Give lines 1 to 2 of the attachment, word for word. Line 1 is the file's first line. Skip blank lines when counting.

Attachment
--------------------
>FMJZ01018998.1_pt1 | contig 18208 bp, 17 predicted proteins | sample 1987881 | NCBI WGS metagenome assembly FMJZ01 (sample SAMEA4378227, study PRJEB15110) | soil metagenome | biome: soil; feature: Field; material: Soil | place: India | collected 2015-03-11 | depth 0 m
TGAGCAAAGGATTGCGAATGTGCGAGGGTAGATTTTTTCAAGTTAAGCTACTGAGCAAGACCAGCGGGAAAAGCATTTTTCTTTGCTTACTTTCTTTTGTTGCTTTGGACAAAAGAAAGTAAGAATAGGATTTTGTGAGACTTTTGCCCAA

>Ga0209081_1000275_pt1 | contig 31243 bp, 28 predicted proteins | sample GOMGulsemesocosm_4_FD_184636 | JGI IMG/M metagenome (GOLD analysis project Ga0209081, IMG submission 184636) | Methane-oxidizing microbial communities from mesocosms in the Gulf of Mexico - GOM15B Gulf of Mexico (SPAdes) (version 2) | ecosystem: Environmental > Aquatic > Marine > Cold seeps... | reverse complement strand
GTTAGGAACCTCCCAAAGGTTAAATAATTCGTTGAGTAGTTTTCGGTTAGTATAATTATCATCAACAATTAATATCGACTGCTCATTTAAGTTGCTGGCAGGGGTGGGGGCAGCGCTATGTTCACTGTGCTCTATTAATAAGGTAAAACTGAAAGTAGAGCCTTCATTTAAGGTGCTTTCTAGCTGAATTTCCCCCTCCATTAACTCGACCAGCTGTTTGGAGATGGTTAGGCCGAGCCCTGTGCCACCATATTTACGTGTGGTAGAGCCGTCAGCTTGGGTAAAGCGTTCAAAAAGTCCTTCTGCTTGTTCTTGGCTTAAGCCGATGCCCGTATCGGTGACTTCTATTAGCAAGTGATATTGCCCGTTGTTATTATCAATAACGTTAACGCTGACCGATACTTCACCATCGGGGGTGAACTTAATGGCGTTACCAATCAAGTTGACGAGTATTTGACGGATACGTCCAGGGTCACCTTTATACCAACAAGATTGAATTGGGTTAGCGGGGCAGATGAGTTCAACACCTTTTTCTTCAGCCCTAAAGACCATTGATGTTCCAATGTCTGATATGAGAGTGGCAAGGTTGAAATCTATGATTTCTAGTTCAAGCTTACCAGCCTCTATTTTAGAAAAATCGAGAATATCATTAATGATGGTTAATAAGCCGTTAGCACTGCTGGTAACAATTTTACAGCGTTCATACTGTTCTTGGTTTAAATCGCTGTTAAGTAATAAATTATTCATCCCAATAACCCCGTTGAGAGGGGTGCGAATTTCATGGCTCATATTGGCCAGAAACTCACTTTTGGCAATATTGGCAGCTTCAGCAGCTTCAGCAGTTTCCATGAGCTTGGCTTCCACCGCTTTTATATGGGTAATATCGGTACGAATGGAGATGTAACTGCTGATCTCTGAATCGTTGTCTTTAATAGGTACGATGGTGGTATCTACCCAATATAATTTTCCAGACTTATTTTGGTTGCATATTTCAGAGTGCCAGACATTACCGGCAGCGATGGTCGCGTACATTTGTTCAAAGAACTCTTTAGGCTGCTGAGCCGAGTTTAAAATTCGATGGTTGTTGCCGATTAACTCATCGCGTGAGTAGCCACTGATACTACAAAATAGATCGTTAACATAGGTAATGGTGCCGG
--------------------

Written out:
>FMJZ01018998.1_pt1 | contig 18208 bp, 17 predicted proteins | sample 1987881 | NCBI WGS metagenome assembly FMJZ01 (sample SAMEA4378227, study PRJEB15110) | soil metagenome | biome: soil; feature: Field; material: Soil | place: India | collected 2015-03-11 | depth 0 m
TGAGCAAAGGATTGCGAATGTGCGAGGGTAGATTTTTTCAAGTTAAGCTACTGAGCAAGACCAGCGGGAAAAGCATTTTTCTTTGCTTACTTTCTTTTGTTGCTTTGGACAAAAGAAAGTAAGAATAGGATTTTGTGAGACTTTTGCCCAA